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Comparison of Grass Biomass in Varying Amounts of Sunlight

Time: 2 Class periods Setting: Schoolyard
6-8, 9-12Schoolyard Ecology, Urban Ecosystems
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Guiding Questions

What are the limiting factors to the rate of photosynthesis? How is the flux of carbon in an ecosystem affected by sunlight? Does sunlight exposure affect grass biomass in a given area?

Carbon plays a major role in the structure of life, the condition of the climate and the use of global energy. Plants use photosynthesis to construct sugars out of the carbon from CO2 in the surrounding atmosphere. The carbon in these sugars is what turns into not only an energy source for the plants, but also the biomass of the plants.

Students constantly hear about the abundance of CO2 in the atmosphere and that plants are needed to remove this CO2. They rarely have a solid understanding of what happens to that carbon after the photosynthetic process.

This simple study will give students an idea of what happens to the carbon from CO2 once it is absorbed by plants. It will give students a concrete process to begin to think about the rate of photosynthesis controlling the growth of plants and that the biomass of those plants is actually coming from the atmosphere, not the soil.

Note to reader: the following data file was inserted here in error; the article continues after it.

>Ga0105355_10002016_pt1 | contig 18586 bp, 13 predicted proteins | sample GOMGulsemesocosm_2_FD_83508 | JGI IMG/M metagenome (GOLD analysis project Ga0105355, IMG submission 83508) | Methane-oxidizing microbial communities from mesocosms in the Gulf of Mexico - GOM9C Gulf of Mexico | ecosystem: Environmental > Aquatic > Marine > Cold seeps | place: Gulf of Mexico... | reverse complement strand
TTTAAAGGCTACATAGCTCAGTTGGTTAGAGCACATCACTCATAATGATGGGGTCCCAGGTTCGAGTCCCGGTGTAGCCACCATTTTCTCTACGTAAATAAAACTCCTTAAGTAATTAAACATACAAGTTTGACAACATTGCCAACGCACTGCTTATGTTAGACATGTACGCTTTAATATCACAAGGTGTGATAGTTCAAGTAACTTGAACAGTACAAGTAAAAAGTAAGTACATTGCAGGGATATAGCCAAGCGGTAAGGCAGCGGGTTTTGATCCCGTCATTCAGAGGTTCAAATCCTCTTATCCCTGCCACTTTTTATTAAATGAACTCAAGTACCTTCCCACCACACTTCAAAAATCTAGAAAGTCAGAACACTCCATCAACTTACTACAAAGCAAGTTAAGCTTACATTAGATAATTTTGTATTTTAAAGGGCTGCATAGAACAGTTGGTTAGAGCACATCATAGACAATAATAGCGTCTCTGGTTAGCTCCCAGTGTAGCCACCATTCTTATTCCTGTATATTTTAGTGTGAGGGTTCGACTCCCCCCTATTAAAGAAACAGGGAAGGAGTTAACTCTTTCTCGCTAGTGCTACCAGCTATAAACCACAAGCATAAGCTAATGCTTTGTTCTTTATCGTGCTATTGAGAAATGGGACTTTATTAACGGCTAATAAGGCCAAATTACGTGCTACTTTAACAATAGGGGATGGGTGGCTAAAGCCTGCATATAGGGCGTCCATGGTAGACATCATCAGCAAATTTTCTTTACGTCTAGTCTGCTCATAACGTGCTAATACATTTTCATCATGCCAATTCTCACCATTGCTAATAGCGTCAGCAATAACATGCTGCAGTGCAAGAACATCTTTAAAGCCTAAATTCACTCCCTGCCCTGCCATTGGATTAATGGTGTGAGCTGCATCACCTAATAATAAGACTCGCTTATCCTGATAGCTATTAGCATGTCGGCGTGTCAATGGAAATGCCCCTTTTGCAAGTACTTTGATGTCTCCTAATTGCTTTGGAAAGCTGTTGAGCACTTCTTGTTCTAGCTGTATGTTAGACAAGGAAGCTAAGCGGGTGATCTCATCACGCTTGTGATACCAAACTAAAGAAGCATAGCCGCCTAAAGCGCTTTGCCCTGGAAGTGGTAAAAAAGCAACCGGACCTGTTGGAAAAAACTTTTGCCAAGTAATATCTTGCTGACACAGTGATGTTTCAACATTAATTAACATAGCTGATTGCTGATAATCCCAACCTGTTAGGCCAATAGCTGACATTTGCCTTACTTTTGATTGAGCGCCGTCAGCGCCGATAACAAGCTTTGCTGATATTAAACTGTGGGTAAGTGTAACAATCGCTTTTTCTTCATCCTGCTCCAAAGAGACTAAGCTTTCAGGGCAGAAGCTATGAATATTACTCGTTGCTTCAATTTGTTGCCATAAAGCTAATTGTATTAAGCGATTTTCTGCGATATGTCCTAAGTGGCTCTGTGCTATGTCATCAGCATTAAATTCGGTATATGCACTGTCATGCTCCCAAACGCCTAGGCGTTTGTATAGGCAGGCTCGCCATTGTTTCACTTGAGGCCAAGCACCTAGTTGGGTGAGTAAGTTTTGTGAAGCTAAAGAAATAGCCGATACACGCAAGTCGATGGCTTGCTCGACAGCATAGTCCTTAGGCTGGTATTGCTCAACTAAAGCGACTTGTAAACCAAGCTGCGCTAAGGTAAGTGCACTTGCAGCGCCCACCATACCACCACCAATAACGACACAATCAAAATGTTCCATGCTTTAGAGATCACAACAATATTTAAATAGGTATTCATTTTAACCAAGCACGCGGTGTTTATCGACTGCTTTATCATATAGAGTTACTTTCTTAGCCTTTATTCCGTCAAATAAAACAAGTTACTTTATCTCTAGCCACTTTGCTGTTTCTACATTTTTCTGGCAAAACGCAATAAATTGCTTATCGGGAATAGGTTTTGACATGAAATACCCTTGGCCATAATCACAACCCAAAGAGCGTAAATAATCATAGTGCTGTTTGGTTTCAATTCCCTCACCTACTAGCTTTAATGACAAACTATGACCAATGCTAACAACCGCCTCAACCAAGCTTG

• Three 50 cm X 50 cm PVC pipe quadrants
  • 12 marking pegs
  • 1 pair lawn shears or scissors
  • Scale

Find a good location for the study

1. Select three study areas: shaded, partly-shaded, and un-shaded. Other than the amount of sun available to the plots, they should be as uniform as possible with respect to vegetation type, vegetation density, soil moisture, soil composition, etc.
2. Lay down one quadrant in each of the above areas. (Multiple replicates for each area can be used if the resources are available.)

Prepare the plots

1. Using shears or scissors prune and weigh the grass sprouts inside the quadrant. (A drying oven can be used for better accuracy.)
2. Mark the 4 corners of each quadrant with pegs.

Collect the data

1. After 5 days, replace the PVC quadrants using the mark pegs as guides.
2. Prune, at about the same level as the first pruning, and weigh the new grass sprouts.

Analyze the data

1. Determine which area had the fastest increase in biomass through the course of the study. This data can be graphed.
2. Discuss what could have lead to the differences in rates of mass.